I had to have it.8 comments
As I’ve pointed out before, processed and prepackaged foods usually have something in them you’d prefer not to be eating. In the case of many non-dairy “milks” such as soy, rice, or almond milk, that’s the seaweed-derived thickener carrageenen. Carrageenen is interesting enough to me that I’ll devote an entire post to it in the near future so you can revel in all the gory details, but for the moment I’ll just say that I have not been favorably impressed with the results of the research on carrageenen. Because our household attempts to keep dairy consumption as a pretty small part of our diet, that meant that I took some time last weekend to whip up some homemade almond milk. It’s surprisingly simple, and it does have some side benefits beyond carrageenan avoidance, as you’ll see at the end of the post.
Laura over at Urban Hennery decided to make this week a theme week in the ongoing Dark Days of Winter local eating challenge. Specifically, she told us all to seek out some type of local produce we had either never cooked or never eaten before, figure out what we were going to do with it, cook it up all proper-like, and devour.
I was a little nervous about the challenge. See, as members of a CSA, farmers’ market fiends, and foragers, the Unicyclist and I have eaten dandelion greens, rapini, turnips and turnip greens, squashes of all shapes and sizes, purple spinach, purple potatoes, golden beets, watermelon radishes, cactus fruit, cactus pads, mesquite pods, daikon, burdock, zucchini flowers, pansies, purple beans, teparies, tat soi, I’itois onions, bok choy, kohlrabi, and a whooooole lot more. Frankly, although there are probably edible things growing in the Phoenix area that we haven’t yet eaten, finding them might prove to be quite a task.
Fortunately, the fates smiled on us in our CSA share this week, and we got a tiny basket of sunchokes from the farm. While I’ve eaten sunchokes before, the Unicyclist hasn’t. Best of all, neither of us had cooked them before. Serendipitous much? I apparently have some good karma stockpiled somewhere. I just hope I don’t use it all up on produce.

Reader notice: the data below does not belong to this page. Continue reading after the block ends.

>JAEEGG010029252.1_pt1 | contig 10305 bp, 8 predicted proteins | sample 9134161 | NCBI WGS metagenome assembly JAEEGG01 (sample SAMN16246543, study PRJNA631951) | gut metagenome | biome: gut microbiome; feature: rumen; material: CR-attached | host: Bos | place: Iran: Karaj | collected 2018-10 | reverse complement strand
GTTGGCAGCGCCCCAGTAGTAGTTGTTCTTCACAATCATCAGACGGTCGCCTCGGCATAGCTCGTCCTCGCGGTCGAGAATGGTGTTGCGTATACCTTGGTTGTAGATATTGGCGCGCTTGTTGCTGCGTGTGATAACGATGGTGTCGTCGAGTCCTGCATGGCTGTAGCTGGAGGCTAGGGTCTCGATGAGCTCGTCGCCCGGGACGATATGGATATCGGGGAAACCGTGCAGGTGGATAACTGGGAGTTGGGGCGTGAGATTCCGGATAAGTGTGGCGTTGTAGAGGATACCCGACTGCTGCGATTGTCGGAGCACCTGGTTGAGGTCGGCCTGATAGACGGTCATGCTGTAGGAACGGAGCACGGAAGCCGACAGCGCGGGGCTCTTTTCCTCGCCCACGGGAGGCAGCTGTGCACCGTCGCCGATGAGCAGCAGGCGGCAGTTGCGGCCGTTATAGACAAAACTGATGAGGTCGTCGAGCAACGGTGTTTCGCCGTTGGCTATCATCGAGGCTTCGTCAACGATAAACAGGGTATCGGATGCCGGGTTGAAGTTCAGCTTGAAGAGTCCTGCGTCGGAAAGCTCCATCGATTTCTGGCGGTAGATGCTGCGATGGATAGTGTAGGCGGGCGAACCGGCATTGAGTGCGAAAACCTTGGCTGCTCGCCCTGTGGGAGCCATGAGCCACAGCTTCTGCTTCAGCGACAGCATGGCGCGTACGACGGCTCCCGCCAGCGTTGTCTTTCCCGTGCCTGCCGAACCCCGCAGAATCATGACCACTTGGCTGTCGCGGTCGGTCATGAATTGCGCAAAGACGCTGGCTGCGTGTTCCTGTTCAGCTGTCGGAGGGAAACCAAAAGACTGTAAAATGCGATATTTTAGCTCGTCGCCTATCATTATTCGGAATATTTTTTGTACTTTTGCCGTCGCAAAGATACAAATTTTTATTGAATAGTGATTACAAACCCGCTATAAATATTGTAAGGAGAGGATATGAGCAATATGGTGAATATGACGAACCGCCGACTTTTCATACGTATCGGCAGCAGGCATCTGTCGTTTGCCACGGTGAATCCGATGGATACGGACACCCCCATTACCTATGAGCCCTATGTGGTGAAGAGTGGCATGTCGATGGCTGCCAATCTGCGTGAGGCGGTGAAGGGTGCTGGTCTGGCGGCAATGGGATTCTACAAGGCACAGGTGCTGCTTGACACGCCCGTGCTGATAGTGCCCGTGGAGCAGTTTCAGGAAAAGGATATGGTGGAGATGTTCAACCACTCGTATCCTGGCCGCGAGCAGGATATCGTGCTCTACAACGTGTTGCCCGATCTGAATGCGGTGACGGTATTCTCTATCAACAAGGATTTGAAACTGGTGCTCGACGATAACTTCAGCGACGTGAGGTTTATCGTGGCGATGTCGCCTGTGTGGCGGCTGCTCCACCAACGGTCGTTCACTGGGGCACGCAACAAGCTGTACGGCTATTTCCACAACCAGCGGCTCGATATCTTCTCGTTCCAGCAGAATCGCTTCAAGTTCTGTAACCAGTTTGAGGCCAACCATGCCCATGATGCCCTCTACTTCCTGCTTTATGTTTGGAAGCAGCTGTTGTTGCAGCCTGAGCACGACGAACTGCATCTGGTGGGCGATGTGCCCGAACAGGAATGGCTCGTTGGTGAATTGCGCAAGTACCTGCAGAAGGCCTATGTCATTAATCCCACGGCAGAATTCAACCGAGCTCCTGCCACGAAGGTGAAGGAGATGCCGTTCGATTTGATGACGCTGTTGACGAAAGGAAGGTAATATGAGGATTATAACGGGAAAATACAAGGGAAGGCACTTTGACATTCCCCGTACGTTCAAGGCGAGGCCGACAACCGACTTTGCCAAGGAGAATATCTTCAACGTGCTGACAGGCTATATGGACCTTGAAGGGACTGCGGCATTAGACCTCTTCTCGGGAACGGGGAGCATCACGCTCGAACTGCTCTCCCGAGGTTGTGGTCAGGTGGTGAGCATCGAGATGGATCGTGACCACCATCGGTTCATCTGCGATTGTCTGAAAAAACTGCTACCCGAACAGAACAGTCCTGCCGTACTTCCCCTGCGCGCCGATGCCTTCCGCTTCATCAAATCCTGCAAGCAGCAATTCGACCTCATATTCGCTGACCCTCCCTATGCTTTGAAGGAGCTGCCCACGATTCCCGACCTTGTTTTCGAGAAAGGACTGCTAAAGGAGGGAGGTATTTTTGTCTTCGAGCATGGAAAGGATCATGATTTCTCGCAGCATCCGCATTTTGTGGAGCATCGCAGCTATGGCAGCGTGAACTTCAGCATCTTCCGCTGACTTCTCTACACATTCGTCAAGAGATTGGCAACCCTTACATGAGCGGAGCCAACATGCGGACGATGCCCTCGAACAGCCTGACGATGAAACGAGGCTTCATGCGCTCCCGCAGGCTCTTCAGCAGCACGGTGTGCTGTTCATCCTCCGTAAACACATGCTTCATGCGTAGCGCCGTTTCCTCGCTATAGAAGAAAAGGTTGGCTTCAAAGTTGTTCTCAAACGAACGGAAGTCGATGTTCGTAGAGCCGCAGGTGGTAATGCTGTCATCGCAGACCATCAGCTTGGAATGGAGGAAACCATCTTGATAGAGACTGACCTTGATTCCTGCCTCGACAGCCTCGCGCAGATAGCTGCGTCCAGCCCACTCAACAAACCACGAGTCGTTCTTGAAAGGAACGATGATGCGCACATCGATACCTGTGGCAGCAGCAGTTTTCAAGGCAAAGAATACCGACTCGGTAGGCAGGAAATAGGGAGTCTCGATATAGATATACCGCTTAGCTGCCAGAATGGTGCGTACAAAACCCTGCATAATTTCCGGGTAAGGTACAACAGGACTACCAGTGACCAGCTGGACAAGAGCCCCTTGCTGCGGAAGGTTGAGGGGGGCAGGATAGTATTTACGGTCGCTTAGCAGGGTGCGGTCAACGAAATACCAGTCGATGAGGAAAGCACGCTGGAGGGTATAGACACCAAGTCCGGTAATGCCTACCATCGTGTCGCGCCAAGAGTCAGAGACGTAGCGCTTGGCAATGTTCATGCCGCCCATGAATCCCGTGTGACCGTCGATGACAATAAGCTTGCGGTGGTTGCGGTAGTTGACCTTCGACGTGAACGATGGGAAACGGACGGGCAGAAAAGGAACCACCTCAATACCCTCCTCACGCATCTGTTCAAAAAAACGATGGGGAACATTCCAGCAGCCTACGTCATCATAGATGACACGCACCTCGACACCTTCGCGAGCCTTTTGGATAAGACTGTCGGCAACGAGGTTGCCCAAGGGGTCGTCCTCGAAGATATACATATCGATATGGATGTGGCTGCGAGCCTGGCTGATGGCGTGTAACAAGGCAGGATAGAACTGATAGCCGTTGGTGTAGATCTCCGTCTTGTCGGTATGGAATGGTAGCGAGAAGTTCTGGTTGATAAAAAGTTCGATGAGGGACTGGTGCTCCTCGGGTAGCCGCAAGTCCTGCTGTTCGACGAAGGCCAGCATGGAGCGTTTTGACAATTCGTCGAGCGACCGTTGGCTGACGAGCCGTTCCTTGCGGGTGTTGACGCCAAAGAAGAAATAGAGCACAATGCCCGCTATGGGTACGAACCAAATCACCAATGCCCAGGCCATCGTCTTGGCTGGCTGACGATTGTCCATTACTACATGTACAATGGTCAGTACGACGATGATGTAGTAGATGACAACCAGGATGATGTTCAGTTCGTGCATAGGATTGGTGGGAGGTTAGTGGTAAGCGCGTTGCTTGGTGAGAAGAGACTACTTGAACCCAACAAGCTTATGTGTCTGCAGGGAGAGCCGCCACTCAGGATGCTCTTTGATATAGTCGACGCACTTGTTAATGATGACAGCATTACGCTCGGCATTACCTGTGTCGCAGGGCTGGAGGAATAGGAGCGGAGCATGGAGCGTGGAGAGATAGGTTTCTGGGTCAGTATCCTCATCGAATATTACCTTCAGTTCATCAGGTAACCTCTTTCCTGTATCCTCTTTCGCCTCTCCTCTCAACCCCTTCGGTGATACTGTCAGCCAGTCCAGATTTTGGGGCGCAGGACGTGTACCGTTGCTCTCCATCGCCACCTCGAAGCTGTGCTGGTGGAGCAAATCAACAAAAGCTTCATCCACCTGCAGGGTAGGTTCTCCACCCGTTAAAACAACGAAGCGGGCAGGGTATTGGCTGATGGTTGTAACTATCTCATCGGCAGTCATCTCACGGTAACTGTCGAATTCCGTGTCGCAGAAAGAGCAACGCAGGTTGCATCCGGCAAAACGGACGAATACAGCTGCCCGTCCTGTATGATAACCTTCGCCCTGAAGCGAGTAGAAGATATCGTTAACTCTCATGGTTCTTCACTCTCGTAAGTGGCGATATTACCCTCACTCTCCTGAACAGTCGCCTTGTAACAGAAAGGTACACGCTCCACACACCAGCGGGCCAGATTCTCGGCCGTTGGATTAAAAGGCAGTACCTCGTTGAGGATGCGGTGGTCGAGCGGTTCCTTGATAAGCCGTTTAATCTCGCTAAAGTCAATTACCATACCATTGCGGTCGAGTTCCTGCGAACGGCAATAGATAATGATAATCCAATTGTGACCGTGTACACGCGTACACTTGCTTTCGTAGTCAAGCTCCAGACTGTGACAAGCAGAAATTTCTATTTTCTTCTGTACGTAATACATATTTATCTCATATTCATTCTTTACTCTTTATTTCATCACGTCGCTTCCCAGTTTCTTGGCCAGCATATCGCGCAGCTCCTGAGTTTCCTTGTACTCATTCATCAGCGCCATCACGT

Anywho, I’m sure at least some of you are wondering what the heck a sunchoke is.
Those are sunchokes.
For starters, they’re dirty.
And just plain weird-looking.6 comments
I don’t really have a good reason for calling these New Moon cookies, except that I personally think they are both novel and out of this world. Oh, and they’re round. Like the moon. And they’re brimming with quinoa, which is also orbish. So, they’re round at several levels. And tasty. And that’s what matters.24 comments
At long last, the moment you’ve been waiting for…or at least the one I’ve been promising you for the last several days.
But, really, this one is worth the wait. Try it. You’ll see.
First, what is muhammara? It’s a rich and tangy spread from the Middle East that complements pita triangles, roasted vegetable kabobs, and raw, crunchy vegetables beautifully. I bet it would even go fabulously with a chunk of meat if that’s your thing, but it’s so flavorful that I think the the warm chewiness of fresh pita and clean taste of vegetables are the perfect canvas for it.
The spread is tangy, sweet, rich, and bright, though you can add different notes to it with fiery peppers or smoked paprika if that’s more to your liking. In any case, it’s amazing. Make up a batch for a New Year’s party as a healthier alternative to creamy, heavy dips. Your guests will love the color and unique hints of pomegranate.3 comments
Early this morning, awakened by the dulcet tones of one Mr Hippo singing to the sunrise, I got up, got dressed, and headed to the farmers’ market to see what I could scavenge for our Dark Days Challenge meal. The fridge was a little bare, since our CSA pick-up last week was canceled due to the holiday. However, the Unicyclist and I had an inkling of what we wanted: kabobs. Rich and savory kabobs to slather with the leftover muhammara from our Christmas Eve shindig. Last night over dinner, just as we’d decided this, the Unicyclist was struck with a bolt of inspiration.
“What about dessert kabobs?”
Brilliant. And timely. As everyone knows, nothing makes a party like food on a stick, so consider these recipes my belated Christmas gift to you. Both the savory and the sweet kabobs we made would be a wonderful, healthful addition to any New Year’s Eve fiestas.
Let’s get into it. First: the ingredients.3 comments